I’m having a busy weekend, so instead of writing a full-fledged post, I’m raiding my journal (again) and pulling some entries from it.
How often do we tell our own story? How often do we adjust, embellish, make sly cuts? And the longer life goes on, the fewer are those around us to challenge our account, to remind us that our life is not our life, merely the story we have told about our life. Told to others, but—mainly—to ourselves.
In response, I’ve been trying to gather my told and untold memories. My brain formed some of these “spare moments” through retelling, but others appeared when I tried to recollect the twisted and irrelevant detail I’ve cut from the stories. Still others are new altogether. They came to me as from another person’s life.
The ten below share themes, and a random number generator determined their order:
On my left thigh, just above my knee, are parallel scars from running past a fallen barbed wire fence. I’d stayed all afternoon at Sylvia Jenning’s and was rushing home at dusk. I wasn’t worried about getting there before dinner or curfew. I was just too excited to walk.
Randy Carlson tried to buy my friendship in grade school. He would put a tattered novelty catalog in my hand and say, “I’ll buy you something if you tell people I’m your friend.” After putting him off nearly a whole year, I relented when I saw a pair of wind-up false teeth I wanted. I had second thoughts by the time they arrived. The choppers rattled across a desktop, and I told Randy no. Then he cried.
The last time I remember holding my mom’s hand I was in fourth grade asking her if it was okay if I wanted Debbie Bertling to be my girlfriend.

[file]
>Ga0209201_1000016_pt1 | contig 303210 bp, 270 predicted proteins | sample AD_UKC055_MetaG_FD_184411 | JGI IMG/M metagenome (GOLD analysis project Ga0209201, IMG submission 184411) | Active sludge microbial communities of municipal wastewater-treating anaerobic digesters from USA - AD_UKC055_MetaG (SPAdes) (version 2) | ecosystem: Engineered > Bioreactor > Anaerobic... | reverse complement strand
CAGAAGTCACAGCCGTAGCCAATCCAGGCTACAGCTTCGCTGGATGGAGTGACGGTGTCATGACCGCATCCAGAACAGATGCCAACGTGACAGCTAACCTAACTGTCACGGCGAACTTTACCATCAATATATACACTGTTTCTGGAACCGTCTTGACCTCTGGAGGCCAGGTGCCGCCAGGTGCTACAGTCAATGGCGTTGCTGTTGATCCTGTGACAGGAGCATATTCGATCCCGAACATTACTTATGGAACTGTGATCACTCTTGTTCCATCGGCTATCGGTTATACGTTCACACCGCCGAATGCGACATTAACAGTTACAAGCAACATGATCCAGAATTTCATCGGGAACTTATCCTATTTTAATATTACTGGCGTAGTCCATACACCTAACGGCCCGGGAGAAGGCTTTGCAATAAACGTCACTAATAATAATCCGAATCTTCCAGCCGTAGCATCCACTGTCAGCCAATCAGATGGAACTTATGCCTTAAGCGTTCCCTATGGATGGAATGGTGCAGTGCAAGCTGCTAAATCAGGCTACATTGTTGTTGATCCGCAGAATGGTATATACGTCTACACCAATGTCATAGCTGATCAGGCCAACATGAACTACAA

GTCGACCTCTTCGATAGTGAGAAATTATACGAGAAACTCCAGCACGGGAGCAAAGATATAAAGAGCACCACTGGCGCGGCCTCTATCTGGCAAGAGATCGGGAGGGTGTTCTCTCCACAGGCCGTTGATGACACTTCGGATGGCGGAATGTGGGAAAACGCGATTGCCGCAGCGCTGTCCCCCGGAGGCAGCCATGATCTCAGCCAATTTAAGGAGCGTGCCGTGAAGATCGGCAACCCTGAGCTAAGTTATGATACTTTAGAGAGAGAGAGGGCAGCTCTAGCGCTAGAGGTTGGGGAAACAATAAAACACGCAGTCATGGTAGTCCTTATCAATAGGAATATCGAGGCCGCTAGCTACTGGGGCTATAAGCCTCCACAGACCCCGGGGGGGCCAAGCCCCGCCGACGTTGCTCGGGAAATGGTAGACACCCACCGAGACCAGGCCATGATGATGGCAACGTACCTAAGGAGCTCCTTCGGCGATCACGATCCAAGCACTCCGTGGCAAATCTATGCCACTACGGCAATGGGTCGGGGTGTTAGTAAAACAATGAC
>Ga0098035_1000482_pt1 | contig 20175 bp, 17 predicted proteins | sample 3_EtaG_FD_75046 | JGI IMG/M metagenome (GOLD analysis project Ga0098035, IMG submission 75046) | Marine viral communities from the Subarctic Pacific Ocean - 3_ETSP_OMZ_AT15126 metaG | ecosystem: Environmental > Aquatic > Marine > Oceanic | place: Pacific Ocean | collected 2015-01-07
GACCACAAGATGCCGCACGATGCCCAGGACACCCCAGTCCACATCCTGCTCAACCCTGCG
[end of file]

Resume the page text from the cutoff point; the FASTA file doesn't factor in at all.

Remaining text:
A former student once sought me out at an alumni cocktail party. “I just came over to thank you for putting me down,” he said, “it was hard at the time, but now I feel like it was just the sort of tough love I needed.” I searched for his name for another hour and came up with nothing.
After the car hit me, the first injury I noticed was my hand, sprung from trying to grip the channel at the base of the windshield to keep from sliding off the hood as the car braked. For a few minutes, I thought that was my only injury. The driver apologized and apologized and teared up. I hugged her. “It’s okay,” I said, “I’m sorry this happened.”
The copper-colored plaster of paris bust of Abraham Lincoln I bought in the white elephant booth broke almost as soon as I got home from the church fair. Seeing my disappointment, my father appeared a few days later with a clear puck-sized paperweight with a Greek coin suspended inside. I hammered it apart to retrieve the coin—it was plastic and spongy.
In college, my programming course focused on Fortran and, for my final project I made the computer write a sestina. A random number generator chose a sequence of parts of speech, like “noun verb article adjective end word” or “adverb verb article noun preposition end word.” Then it randomly chose each part of speech from word banks I’d populated with vocabulary I liked. When the computer finally spit out the poem, it sounded just like me, were I more given to ranting madly about lost love.
Some high school friends agreed to pay me twenty dollars if I ran one mile barefoot in the snow. When I finished, they slapped me on the back and handed me a bundle of ones. A girl from my math class stood nearby looking on with disdain. I had hoped to ask her out, but she was only polite after that.
During one of my first years as a teacher, a sophomore girl visited every time we had a mutual free period. Finally, taxed by talking to her, I hid in the faculty lounge. When I returned to my classroom, she’d written her name on every post-it note in my desk. For the next two years, whenever I used one, I first had to erase her name.
I sketched a college girlfriend while she was sleeping, but—unhappy with the result—I never showed her. I didn’t throw it away though. After we broke up, I looked at it every few days for a couple of weeks, hoping looking might bring her back.